Democratic Rep. Eric Swalwell, a member of the House Intelligence Committee, said on Wednesday that "the only person who can intervene" to preserve the credibility of the committee's Russia investigation amid Chairman Devin Nunes' recent antics is House Speaker Paul Ryan.
"If Speaker Ryan wants a credible investigation to come out of the House Intelligence Committee, he'll do everything he can to make sure Devin Nunes' fingerprints are not on our report," Swalwell told Business Insider in an interview.
"The chairmanship is an appointed position," Swalwell said. "So he [Ryan] is the only person who can intervene. If he's not willing to, then it's just going to continue, and the final report will have an asterisk on it."
Spokespeople for Nunes and Ryan did not return requests for comment.
Nunes, the committee's chairman, stepped aside from the Russia investigation in early April following his decision to brief Trump and the press on classified intelligence — without telling his fellow committee members. But he quickly began conducting his own investigation into "unmaskings" by the Obama administration and the credibility of the dossier alleging ties between President Donald Trump's campaign team and Russia.
Nunes angered the committee's minority when he subpoenaed the opposition research firm Fusion GPS earlier this month for more information about the dossier. A Democratic committee source told CNN that the subpoenas were issued "without the minority's agreement and despite good faith engagement thus far by the witnesses on the potential terms for voluntary cooperation."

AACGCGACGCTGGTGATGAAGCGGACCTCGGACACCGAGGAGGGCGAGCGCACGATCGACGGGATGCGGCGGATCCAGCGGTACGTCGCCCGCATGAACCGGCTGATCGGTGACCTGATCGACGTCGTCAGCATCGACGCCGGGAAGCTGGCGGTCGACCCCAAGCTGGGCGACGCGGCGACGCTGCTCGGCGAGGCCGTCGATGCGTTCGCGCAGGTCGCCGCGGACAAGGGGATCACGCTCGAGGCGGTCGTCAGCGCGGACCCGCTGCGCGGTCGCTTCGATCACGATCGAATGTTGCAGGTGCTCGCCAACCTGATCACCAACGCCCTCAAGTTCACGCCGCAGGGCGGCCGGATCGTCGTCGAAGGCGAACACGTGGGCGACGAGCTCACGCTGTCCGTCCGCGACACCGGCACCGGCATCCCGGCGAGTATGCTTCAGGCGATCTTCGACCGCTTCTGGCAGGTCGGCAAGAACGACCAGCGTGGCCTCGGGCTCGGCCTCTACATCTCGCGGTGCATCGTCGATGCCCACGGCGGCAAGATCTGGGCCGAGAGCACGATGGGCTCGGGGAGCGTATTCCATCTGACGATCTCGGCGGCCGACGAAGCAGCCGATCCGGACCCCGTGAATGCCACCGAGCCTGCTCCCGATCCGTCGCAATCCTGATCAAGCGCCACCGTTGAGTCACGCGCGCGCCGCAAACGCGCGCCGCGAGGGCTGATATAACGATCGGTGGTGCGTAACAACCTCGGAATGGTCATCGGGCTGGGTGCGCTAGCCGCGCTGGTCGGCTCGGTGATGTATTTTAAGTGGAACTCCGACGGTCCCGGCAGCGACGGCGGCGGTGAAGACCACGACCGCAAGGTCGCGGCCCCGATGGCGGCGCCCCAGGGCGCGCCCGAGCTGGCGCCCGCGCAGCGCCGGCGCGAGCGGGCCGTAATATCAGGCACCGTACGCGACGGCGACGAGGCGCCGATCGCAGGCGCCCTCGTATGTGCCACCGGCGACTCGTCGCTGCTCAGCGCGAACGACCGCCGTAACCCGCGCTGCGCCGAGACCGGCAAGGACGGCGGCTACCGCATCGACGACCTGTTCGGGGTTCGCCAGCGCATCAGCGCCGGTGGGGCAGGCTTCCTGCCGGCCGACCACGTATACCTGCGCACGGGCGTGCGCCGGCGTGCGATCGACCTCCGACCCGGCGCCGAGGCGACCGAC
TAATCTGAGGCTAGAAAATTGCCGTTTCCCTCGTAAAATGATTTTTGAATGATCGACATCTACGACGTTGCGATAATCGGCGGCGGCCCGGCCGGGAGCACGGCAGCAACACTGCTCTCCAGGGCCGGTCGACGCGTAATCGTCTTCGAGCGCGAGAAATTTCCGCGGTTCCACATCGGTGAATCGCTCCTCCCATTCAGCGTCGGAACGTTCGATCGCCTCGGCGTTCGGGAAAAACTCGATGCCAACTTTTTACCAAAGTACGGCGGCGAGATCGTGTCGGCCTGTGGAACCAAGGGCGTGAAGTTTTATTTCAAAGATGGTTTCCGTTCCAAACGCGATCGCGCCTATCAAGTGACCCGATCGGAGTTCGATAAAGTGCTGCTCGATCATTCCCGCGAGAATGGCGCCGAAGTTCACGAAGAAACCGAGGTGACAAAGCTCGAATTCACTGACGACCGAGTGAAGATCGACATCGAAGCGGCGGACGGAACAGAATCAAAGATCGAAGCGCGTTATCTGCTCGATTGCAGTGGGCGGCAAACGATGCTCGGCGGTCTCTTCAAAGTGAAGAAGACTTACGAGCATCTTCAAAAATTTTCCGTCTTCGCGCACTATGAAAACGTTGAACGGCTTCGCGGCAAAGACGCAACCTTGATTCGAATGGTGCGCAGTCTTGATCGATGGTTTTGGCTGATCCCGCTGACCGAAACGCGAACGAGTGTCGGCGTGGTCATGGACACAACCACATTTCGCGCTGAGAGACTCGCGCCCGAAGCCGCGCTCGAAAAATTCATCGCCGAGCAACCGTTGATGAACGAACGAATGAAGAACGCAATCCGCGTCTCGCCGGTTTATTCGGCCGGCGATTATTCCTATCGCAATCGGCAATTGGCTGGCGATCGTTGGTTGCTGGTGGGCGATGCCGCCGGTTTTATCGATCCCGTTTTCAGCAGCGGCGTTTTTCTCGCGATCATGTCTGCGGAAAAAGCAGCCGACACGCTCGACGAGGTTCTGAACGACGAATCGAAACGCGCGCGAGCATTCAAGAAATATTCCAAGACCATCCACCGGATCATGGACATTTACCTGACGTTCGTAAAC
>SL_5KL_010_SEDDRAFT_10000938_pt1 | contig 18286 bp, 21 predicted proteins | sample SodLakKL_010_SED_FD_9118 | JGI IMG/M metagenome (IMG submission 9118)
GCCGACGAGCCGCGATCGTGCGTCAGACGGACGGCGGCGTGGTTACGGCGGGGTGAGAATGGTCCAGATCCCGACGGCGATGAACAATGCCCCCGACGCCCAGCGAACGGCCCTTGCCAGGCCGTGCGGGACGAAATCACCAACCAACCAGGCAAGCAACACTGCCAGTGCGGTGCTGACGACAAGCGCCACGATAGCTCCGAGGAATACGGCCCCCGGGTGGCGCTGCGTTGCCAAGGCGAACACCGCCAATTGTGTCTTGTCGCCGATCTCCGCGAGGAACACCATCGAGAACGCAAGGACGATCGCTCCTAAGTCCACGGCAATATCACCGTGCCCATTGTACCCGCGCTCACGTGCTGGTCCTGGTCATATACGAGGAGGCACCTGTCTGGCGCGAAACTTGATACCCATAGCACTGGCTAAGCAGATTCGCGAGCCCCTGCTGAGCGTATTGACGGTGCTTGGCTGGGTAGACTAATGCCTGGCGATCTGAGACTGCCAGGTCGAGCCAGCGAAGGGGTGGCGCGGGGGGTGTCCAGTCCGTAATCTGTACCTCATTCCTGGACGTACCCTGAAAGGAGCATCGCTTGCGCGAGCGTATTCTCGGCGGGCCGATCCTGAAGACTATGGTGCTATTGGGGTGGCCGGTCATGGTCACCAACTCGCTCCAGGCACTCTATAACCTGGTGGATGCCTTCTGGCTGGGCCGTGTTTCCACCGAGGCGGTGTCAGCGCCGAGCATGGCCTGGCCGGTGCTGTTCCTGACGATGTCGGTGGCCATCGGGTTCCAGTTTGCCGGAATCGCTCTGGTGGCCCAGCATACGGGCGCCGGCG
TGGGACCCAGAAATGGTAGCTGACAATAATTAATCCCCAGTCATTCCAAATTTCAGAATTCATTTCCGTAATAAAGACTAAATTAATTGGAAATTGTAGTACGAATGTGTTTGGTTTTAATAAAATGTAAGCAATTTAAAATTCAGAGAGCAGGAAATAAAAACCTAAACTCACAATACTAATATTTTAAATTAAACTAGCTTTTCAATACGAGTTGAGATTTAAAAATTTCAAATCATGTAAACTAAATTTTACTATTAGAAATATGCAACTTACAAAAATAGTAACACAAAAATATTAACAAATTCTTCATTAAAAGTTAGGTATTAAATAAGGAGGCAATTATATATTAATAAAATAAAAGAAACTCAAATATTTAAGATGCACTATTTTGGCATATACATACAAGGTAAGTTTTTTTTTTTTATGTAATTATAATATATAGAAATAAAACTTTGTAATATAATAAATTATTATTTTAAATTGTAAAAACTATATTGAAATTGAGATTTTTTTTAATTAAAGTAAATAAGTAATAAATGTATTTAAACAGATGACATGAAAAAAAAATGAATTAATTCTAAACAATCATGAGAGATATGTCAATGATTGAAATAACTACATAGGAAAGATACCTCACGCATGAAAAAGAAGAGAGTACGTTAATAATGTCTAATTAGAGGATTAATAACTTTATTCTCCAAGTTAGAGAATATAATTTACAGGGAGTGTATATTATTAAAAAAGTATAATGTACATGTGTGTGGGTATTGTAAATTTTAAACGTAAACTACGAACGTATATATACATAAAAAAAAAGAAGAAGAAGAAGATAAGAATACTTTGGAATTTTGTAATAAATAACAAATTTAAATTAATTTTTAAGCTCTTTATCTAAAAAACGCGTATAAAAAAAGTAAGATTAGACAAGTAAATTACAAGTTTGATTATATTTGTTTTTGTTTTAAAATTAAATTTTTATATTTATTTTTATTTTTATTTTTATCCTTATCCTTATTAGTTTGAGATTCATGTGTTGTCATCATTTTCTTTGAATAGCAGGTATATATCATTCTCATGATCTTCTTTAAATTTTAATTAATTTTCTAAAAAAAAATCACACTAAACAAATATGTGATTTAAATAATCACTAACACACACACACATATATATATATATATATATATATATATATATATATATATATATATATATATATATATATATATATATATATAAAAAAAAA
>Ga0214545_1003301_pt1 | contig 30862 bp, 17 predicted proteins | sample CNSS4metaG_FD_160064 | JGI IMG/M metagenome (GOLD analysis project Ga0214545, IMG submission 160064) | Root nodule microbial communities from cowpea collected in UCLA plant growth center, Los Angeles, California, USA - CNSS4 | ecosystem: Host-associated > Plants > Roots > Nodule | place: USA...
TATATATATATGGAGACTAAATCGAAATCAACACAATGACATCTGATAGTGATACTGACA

MSNBC's Rachel Maddow reported Tuesday that Nunes issued the subpoenas one day after Fusion GPS' lawyer met with a bipartisan group of committee members to discuss how they could cooperate further. The lawyer, Joshua A. Levy, issued a blistering statement, alleging that "Nunes, in bad faith, unilaterally broke our discussions with committee staff and abruptly demanded that my clients submit to a fresh inquiry."
Swalwell is not the only committee member who has raised the alarm about Nunes' actions. Democratic Rep. Mike Quigley said last month in Chicago that while Nunes stepped aside from the probe in April, he "has not fully given up" the responsibilities of that role.
"For instance, he insisted that he still be the one who signs the subpoenas," Quigley said. "So who's the boss? You can't have two people running the investigation on the House side. The subpoena power is extraordinarily important ... this has created just one issue we have in moving forward."
In June, Nunes angered the Democrats when he demanded more details from the CIA, FBI, and NSA about why Obama administration officials requested the unmasking of Trump associates last year. He also threatened to hold Attorney General Jeff Sessions and FBI Director Chris Wray in contempt of Congress last month if they did not respond to a subpoena for documents relating to the dossier.
Quigley, meanwhile, said that Nunes "is not the only" committee Republican creating problems.
"I'm there as we're questioning witnesses. And some day these transcripts will be made public. Many of you are going to say, 'what the hell are they doing?'" he said. "They seem to be taking over the role of a second attorney for the witness testifying before us. And it's conflicting, and it's difficult."
Quigley added that "it is conceivable that Republicans and Democrats would have separate reports" if they issued their findings about the investigation today.
"And that's very unfortunate," he said.
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